Federal Judge Declines to Cut Michael Cohen's Sentence
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Federal Judge Denies Michael Cohen’s Petition to Cut His Sentence Under Trump’s First Step Act

Former President Donald Trump’s ex-fixer Michael Cohen tried to benefit from a law passed by his old boss that could have shaved time off his sentence, but a federal judge rejected that petition on Tuesday.

Cohen had argued that his participation in multiple Justice Department rehabilitation programs earned him credit toward an early release under the First Step Act, passed on a bipartisan basis and signed by Trump.

Released to home confinement because of concerns about the COVID-19 pandemic in U.S. prisons, Cohen has been serving a three-year sentence for campaign-finance and other crimes — a term that was initially set to expire on May 3, 2022. That date has been bumped Nov. 22 this year under the criminal justice reform program.

Though Cohen calculated his release date toward the end of next month, District Judge John Koeltl wrote:  “The Government’s reasoning is more persuasive.”

“The statute clearly envisions that the program will be gradually implemented during the phase-in period. During this period, the Act requires the BOP to provide evidence-based recidivism reduction activities for all prisoners before the two-year anniversary of the date that the BOP completes a risk and needs assessment for each prisoner, namely by January 15, 2022,” the Bill Clinton-appointed jurist continued “The statute also requires the BOP during the phase-in period to develop and validate the risk and needs assessment to be used in the reassessments of risk of recidivism, while prisoners are participating in and completing evidence-based recidivism programs.”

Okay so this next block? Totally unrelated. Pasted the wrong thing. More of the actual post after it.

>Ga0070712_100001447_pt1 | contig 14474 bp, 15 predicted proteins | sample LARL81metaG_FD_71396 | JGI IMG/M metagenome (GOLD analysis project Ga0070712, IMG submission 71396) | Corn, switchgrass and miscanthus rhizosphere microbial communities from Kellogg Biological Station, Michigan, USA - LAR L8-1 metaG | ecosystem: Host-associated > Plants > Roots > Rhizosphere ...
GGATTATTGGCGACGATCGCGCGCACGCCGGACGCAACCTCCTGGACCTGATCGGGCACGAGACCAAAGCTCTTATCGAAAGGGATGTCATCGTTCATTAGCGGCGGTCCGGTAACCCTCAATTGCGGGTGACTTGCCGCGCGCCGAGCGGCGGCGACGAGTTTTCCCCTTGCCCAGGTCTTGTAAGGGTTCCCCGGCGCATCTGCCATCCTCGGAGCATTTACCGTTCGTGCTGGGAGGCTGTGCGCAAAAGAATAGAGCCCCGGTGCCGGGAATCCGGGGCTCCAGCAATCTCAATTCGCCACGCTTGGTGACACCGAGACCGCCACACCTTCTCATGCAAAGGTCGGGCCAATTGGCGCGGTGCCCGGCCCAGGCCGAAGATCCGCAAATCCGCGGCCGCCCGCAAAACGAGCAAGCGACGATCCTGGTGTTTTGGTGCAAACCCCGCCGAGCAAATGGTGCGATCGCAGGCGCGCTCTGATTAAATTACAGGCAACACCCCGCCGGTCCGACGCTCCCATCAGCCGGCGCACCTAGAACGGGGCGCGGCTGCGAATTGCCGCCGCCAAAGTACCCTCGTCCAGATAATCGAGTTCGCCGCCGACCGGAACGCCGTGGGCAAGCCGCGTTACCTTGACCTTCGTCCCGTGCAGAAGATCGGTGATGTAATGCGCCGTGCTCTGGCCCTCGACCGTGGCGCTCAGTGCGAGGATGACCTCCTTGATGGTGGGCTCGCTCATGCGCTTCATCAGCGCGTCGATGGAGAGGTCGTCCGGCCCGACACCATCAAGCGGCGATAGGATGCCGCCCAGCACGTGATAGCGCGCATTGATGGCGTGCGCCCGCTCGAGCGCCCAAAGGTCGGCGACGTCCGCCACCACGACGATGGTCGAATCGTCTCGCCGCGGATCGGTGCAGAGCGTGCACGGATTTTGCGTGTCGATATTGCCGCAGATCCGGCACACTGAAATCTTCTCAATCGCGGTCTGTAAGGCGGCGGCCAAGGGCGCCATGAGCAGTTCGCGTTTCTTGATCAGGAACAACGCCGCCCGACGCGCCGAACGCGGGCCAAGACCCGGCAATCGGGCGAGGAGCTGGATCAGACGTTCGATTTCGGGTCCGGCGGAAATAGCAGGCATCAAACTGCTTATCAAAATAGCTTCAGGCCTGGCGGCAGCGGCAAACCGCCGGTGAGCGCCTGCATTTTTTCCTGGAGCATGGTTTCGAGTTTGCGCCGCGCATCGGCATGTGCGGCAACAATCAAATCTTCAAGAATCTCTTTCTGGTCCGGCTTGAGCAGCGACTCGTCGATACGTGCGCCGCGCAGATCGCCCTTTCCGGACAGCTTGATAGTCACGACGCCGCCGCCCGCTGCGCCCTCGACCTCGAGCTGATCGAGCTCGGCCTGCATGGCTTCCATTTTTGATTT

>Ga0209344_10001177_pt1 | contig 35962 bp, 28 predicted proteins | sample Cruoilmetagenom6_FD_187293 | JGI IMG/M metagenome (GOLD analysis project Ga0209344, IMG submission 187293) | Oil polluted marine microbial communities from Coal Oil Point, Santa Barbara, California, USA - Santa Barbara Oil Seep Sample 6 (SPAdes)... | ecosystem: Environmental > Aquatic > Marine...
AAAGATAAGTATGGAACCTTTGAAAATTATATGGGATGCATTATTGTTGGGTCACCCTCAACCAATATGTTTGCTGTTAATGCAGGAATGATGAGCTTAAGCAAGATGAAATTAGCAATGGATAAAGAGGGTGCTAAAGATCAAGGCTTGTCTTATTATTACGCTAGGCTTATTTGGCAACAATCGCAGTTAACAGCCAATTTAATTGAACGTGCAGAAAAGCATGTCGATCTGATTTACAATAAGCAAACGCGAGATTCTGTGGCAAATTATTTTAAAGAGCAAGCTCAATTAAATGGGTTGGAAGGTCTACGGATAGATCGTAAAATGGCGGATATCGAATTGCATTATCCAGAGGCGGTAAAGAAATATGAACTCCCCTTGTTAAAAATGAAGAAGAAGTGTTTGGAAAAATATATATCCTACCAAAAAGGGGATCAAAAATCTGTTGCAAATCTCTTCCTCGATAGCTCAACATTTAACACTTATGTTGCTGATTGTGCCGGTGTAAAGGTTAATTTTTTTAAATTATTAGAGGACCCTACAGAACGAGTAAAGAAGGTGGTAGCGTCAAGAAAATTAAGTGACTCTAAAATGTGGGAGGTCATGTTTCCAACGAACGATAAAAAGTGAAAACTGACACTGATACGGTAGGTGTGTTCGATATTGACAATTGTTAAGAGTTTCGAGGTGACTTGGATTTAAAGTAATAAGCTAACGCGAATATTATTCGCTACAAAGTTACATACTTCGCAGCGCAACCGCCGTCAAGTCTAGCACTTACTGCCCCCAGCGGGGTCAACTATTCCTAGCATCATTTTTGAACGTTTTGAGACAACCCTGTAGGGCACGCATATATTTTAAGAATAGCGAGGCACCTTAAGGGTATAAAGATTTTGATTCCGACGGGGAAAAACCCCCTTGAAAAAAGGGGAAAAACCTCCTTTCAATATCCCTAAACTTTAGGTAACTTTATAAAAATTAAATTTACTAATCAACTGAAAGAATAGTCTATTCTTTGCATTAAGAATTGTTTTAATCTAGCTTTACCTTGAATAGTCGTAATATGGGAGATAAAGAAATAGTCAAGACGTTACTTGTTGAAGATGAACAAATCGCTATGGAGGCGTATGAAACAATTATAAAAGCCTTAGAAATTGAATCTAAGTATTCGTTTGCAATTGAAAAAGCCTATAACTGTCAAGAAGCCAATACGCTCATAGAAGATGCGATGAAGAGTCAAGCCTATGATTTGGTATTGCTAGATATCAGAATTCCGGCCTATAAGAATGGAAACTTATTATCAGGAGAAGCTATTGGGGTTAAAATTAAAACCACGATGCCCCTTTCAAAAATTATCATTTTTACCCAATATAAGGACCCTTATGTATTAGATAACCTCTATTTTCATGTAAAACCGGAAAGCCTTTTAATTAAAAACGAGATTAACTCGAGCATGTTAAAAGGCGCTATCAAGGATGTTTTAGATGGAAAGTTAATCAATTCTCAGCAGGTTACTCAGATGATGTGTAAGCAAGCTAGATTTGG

But Koeltl added that the statute does not mandate that prison officials begin awarding earned time credits during the phase-in period.

The judge also found that Cohen bypassed a process within the prison system by turning to federal court.

“There were two levels of appeal that Mr. Cohen chose to ignore,” the opinion states. “Mr. Cohen argues that his failure to exhaust should be excused because he suffers from irreparable harm from the violation of his constitutional rights, the issue presented only pertains to statutory construction, and exhaustion would be futile.”

The ruling landed on the same day as a Minnesota jury convicted police officer Derek Chauvin of three counts of murder and manslaughter for killing George Floyd, a fact that Cohen cited in declining substantive comment.

“Despite the adverse decision by Judge Koeltl of the SDNY to my Habeas petition, right now, all attention should be directed to the conviction of Chauvin and the justice for George Floyd,” Cohen told Law&Crime in a text message.

Cohen said that he will offer a more substantive statement on Wednesday.

Falling out of favor with Trump after cooperating against him with former special counsel Robert Mueller’s investigation and multiple congressional hearings, Cohen has huddled with Manhattan District Attorney Cyrus Vance’s investigators several times in their ongoing criminal probe of Trump.

That investigation turned a corner with the district attorney’s multiple Supreme Court victories allowing a grand jury to access Trump’s finances.

Read the court’s ruling below:

(Photo by Eduardo Munoz Alvarez of AFP via Getty Images)

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Law&Crime's senior investigative reporter and editor Adam Klasfeld has spent more than a decade on the legal beat. Previously a reporter for Courthouse News, he has appeared as a guest on MSNBC, BBC, NPR, PBS, Sky News, and other networks.